Islamic State militants have been sneaking into Germany mingling with tens of thousands of asylum-seekers arriving in this country, according to German Interior Minister Thomas de Maiziere.
Germany's intelligence services have regularly received inputs about attempts by ISIS militants or other radical islamist groups to smuggle their people into the country and this heightened fears that there may be terrorists among the refugees, he said.
The secret services, however, have no concrete indication that extremists having orders to carry out attacks are among the migrants, even though "such a danger is always a possibility," he said yesterday during a visit to the federal police force headquarters in Wiesbaden, near Frankfurt.
He also spoke of the threat posed to Germany's internal security by extremist Islamic organisations such as salafists who try to radicalise the refugees by indoctrinating them in their reception centres to "use them for their purposes."
Intelligence agencies have information that these groups are trying to recruit fighters for the war in Iraq and in Syria and very often, minors are their targets, he said.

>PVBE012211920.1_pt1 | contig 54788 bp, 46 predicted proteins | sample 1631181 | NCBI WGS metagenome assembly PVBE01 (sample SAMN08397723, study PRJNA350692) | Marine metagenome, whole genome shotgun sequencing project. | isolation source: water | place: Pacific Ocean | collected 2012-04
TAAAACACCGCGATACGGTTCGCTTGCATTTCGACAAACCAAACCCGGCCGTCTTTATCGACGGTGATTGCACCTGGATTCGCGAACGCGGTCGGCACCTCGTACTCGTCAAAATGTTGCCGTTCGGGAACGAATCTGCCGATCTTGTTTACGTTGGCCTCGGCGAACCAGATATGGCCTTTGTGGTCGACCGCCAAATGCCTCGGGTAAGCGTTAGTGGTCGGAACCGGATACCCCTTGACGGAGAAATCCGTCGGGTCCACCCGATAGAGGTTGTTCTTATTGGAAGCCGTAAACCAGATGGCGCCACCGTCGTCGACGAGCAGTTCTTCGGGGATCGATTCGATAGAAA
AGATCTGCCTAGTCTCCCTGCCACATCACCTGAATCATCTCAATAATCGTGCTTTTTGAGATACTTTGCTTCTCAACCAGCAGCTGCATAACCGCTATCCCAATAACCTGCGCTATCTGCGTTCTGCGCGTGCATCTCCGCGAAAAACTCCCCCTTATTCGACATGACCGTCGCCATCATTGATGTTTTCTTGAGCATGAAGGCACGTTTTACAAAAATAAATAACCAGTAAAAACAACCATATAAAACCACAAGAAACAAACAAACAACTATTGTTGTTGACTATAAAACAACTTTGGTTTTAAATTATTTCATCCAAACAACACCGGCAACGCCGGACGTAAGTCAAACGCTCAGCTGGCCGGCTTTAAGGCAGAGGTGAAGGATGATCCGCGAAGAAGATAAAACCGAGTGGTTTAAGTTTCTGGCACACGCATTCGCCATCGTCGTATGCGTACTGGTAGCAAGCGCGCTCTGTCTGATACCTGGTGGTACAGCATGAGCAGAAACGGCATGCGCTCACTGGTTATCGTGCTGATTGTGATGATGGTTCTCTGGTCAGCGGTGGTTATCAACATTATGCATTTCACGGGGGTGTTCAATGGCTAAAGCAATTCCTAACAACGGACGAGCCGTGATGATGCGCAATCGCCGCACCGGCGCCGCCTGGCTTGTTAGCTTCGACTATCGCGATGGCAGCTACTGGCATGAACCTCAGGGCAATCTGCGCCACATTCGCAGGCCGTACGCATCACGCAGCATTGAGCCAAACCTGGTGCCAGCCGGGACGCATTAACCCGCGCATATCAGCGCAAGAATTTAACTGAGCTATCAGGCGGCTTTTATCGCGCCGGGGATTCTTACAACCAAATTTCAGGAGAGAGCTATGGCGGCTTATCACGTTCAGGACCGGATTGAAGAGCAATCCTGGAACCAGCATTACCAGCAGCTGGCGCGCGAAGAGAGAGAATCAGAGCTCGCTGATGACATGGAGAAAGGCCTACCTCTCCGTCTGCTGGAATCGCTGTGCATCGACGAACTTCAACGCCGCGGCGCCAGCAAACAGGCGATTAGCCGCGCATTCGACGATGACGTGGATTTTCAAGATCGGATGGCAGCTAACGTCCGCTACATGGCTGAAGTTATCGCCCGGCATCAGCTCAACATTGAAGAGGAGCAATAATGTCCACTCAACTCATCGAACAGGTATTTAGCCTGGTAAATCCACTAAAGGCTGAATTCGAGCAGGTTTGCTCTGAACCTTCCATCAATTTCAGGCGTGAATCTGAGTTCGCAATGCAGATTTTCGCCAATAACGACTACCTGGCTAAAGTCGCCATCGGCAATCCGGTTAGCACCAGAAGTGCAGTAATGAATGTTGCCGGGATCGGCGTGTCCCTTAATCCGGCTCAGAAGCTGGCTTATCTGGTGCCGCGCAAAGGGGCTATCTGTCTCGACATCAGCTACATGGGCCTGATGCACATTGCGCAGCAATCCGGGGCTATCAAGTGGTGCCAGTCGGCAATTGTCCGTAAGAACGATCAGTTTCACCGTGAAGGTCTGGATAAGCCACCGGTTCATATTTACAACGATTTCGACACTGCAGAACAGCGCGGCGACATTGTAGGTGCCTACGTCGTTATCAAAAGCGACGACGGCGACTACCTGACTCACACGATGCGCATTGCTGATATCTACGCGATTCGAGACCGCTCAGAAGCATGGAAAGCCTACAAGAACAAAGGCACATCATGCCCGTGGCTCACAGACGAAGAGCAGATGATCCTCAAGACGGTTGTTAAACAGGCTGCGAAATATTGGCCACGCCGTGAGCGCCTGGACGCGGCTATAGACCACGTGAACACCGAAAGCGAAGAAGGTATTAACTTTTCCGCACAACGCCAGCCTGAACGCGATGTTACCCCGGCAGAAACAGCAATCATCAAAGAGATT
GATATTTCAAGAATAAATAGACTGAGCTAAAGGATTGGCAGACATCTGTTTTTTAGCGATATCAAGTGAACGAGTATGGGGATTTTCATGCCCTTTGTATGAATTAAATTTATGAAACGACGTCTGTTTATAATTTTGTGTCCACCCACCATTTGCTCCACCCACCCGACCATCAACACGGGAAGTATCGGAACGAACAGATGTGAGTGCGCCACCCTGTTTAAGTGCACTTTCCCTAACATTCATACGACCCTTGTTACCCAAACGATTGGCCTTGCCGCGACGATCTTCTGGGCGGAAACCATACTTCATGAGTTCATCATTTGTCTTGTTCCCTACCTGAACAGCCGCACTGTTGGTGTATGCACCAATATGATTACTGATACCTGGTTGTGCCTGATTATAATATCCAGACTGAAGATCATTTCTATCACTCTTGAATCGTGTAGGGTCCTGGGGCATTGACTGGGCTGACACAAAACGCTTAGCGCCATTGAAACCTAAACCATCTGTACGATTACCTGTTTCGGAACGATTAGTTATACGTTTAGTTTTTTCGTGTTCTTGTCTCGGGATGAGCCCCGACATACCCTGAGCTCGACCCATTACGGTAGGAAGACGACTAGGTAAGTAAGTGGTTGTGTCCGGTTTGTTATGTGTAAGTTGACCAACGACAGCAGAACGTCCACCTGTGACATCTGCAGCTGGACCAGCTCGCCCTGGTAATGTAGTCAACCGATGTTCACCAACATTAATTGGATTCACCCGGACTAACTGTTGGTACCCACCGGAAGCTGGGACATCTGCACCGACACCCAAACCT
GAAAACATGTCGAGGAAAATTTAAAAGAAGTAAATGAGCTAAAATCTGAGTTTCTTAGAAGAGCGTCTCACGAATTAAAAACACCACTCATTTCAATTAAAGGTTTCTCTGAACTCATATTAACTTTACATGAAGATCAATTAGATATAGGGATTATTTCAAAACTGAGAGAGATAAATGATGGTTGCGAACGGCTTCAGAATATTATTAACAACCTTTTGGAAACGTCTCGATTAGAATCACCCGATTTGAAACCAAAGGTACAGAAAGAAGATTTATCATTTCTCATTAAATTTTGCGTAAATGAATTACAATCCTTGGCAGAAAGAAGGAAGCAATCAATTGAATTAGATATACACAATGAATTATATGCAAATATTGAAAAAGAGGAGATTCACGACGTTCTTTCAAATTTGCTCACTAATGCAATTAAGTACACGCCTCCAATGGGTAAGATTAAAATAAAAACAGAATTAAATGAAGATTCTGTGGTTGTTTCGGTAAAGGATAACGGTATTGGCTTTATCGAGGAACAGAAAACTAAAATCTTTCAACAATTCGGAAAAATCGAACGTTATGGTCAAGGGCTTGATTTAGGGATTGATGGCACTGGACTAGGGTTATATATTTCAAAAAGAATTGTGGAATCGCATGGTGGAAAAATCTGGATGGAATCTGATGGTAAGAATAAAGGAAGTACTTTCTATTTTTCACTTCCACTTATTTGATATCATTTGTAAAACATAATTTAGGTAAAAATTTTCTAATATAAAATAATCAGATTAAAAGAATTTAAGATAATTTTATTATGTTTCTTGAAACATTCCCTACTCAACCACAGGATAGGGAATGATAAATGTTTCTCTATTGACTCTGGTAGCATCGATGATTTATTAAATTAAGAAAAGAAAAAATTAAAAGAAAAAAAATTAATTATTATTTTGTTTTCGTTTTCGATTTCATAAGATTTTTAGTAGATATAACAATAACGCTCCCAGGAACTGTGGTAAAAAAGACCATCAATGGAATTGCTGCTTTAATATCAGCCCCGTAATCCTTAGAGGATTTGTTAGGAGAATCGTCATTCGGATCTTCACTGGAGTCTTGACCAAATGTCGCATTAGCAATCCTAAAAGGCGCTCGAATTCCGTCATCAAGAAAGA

Around 790 jihadists from Germany have already travelled to that region to join the ISIS forces, he said.
He said a vast majority of the refugees coming into Germany are in need of help and therefore it will be very inappropriate to treat all of them with suspicion of terrorism.
Integrating the refugees, especially those who have arrived recently, posed a major challenge for this country, he said.
Germany's interior ministry estimates that more than 60,000 refugees have entered the country since the beginning of this year and for the whole year it expects their number would go up to 800,000.
The minister sharply condemned a surge in right extremist attacks on asylum-seekers and shelters planned for them and warned that those involved will be dealt with the full force of the law.